N.J. withholds Sandy integrity monitoring reports

Posted: March 01, 2014

With its now-terminated $68 million Sandy housing-recovery contract under increasing scrutiny, the Christie administration is refusing to release reports from Sandy integrity monitors, required by a law passed nearly a year ago, a housing group says.

The state law, implemented this month, requires monitors for all Sandy-related contracts above $5 million.

The Fair Share Housing Center, a Cherry Hill-based advocacy group that has tangled with the administration over transparency and other issues, said Thursday that it had been notified that the reports would not be made public because the state considered them "draft reports" and as such "exempted in their entirety as advisory and consultative documents."

Fair Share attorney Kevin Walsh questioned why reports would be in draft form. "Is the administration editing the reports provided to it? Are integrity monitors functioning in an independent fashion, as intended by the act requiring them, or simply acting as agents of the administration?"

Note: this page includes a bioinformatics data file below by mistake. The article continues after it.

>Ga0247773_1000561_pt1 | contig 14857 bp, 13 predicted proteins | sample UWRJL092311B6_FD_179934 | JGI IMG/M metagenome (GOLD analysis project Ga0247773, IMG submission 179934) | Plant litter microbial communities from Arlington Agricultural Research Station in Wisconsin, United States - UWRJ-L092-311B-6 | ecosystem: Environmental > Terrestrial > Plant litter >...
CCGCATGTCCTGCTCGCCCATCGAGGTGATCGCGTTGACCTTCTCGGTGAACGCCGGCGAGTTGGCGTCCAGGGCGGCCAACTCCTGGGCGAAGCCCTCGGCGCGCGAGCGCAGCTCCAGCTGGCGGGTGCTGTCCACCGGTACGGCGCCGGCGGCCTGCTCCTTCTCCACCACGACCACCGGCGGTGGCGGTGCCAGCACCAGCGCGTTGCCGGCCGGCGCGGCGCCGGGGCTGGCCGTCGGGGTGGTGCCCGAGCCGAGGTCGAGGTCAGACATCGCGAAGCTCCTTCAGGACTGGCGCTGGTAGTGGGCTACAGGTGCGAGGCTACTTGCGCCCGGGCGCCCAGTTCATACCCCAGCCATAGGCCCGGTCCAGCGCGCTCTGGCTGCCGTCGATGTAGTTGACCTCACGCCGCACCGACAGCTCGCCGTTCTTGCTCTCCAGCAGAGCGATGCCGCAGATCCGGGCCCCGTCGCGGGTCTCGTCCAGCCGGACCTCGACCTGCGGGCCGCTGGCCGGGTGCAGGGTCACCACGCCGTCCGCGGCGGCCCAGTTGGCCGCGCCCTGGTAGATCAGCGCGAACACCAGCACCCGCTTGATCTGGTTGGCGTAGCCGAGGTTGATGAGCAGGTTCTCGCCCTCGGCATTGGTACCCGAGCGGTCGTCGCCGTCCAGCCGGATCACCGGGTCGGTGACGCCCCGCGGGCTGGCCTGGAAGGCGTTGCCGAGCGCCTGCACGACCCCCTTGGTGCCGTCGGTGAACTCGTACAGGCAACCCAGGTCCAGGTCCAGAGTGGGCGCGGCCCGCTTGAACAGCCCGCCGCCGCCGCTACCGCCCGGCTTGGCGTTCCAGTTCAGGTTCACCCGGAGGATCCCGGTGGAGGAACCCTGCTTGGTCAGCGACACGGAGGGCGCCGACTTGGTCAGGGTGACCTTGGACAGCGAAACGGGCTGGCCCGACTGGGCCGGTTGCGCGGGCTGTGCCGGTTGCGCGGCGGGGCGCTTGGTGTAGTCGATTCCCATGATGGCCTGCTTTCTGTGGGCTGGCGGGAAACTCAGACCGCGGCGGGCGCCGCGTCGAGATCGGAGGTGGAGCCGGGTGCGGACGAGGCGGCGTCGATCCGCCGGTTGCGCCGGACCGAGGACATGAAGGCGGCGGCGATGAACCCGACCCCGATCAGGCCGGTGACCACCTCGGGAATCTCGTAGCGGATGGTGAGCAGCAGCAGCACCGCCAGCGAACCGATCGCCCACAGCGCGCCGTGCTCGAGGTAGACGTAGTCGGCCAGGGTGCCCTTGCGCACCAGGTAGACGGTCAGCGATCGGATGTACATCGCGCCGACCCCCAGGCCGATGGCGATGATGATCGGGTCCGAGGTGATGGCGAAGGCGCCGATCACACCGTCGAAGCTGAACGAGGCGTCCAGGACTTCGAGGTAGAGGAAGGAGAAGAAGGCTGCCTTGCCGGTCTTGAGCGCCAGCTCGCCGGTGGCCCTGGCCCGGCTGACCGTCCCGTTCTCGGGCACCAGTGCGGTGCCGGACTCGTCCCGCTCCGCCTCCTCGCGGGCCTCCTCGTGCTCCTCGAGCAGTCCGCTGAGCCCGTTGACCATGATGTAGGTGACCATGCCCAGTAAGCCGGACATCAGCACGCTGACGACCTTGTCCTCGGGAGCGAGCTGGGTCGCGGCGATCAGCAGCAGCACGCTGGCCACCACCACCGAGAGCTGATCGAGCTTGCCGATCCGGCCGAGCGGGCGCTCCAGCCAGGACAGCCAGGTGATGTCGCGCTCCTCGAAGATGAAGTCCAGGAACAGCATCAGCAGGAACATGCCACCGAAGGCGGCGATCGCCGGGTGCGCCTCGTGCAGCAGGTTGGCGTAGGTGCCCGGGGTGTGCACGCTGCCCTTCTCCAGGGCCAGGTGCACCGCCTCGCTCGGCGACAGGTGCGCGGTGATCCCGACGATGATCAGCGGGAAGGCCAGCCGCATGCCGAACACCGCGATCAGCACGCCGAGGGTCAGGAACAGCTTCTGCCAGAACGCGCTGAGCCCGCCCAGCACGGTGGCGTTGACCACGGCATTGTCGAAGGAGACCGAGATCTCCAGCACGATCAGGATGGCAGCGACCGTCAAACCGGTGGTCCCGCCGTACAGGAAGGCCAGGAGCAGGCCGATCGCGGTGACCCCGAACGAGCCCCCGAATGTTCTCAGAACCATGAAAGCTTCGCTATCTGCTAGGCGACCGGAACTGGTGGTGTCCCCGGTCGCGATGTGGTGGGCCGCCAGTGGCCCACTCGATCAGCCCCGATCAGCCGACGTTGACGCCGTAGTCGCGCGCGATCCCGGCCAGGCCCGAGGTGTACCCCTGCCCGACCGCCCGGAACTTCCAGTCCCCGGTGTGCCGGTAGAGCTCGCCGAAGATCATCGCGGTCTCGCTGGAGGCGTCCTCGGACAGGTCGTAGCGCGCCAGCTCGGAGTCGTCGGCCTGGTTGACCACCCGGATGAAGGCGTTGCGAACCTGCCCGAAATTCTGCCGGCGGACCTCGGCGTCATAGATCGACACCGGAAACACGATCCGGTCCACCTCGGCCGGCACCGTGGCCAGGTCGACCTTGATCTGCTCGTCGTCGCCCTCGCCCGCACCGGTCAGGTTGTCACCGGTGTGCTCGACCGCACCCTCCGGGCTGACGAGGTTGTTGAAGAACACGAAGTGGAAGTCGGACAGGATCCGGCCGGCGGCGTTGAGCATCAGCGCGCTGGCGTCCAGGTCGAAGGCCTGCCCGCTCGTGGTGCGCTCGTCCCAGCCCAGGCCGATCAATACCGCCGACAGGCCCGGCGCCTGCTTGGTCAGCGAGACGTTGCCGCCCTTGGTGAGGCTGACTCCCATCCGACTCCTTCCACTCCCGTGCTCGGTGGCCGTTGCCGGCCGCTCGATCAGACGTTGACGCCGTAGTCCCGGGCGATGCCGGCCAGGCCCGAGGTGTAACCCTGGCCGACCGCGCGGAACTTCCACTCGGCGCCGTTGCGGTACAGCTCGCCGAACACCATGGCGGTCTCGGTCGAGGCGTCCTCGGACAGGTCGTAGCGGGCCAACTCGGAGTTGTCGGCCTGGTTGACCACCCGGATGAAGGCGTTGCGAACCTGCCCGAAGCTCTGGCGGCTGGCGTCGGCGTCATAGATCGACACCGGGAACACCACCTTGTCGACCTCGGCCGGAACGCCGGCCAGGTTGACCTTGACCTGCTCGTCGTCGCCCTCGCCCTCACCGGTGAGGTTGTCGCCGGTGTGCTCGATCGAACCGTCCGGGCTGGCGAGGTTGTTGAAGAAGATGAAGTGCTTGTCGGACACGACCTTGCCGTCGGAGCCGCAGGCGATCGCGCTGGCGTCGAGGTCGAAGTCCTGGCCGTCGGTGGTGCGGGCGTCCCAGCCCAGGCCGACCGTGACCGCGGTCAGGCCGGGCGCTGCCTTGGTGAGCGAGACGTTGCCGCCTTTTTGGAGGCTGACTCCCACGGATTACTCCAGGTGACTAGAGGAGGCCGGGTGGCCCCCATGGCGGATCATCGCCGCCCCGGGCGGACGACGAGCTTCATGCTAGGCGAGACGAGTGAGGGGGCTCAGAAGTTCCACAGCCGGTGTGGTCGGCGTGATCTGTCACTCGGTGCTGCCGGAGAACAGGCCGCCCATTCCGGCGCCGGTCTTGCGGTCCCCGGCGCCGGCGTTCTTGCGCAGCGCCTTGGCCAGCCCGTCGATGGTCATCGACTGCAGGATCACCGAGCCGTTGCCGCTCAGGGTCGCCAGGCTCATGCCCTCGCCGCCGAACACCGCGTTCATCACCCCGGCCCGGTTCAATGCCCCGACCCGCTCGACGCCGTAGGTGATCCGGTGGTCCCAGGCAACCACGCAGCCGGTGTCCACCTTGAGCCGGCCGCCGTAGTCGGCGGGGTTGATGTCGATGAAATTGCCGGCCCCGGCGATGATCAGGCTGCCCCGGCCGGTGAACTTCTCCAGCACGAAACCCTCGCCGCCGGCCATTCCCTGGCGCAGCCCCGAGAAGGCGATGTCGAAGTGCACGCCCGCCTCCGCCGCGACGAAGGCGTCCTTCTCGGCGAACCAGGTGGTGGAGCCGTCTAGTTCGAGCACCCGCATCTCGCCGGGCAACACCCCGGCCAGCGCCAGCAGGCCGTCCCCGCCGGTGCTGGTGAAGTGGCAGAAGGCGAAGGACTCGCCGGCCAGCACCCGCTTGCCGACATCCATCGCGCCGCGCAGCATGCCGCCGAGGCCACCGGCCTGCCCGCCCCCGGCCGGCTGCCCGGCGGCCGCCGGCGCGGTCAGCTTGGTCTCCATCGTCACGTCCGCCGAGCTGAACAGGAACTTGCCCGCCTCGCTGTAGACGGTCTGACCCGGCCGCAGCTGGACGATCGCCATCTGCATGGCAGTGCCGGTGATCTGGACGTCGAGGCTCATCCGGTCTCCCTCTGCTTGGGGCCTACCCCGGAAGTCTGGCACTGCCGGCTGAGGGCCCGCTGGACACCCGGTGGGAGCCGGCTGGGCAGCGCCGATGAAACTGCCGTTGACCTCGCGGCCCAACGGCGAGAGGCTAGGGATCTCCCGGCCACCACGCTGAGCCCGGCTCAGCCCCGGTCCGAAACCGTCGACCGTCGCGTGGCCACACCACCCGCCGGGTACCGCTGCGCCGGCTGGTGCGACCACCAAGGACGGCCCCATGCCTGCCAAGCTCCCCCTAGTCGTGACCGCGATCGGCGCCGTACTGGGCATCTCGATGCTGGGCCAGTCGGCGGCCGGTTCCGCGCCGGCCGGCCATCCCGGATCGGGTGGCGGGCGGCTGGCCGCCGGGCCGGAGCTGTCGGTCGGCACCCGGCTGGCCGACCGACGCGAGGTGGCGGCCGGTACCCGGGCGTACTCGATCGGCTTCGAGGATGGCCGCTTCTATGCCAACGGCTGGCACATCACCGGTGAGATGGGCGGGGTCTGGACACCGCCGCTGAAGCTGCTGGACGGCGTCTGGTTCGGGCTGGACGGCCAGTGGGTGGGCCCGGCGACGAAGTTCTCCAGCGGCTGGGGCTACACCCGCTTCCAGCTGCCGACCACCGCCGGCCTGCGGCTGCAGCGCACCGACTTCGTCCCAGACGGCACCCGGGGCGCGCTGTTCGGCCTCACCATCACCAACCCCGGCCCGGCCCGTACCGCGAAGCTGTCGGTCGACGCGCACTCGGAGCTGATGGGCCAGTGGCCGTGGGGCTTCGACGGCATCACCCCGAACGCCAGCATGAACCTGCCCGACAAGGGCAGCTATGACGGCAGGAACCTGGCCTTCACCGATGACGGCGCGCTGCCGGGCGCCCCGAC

The state did not return a request for comment.

Walsh said the denials comprise a "troubling pattern" for a recovery effort that has come under intense criticism from storm victims. Gov. Christie and his cabinet have heard from angry residents at several public forums over the last few weeks.

On Wednesday, the state made public documents that showed that the Louisiana-based firm of Hammerman & Gainer Inc. (HGI) billed the state $51 million for about eight months of work, of which $18 million is still outstanding.

The total contract with the company - hired to roll out and manage the state's main homeowner grant program - was for $68 million and was to cover three years.

The company was fired in December over what the Department of Community Affairs now describes as "performance-related" concerns.

Sandy victims complained of lost paperwork, redundancies, and slow fund disbursal. In the documents, uncovered through an open-records request by Fair Share Housing, the company complains that the state's expectations exceeded the initial contract.

Walsh said the state contended that weekly and monthly reports required from HGI did not exist.

"People are mad that the state is doing a bad job, and are only going to get madder when the state edits or hides documents," Walsh said.

State officials have blamed cumbersome federal guidelines for many of the delays and said they terminated the HGI contract after failing to resolve concerns raised by victims. They also point to New York's equivalent program, which has not yet released funds to anyone.




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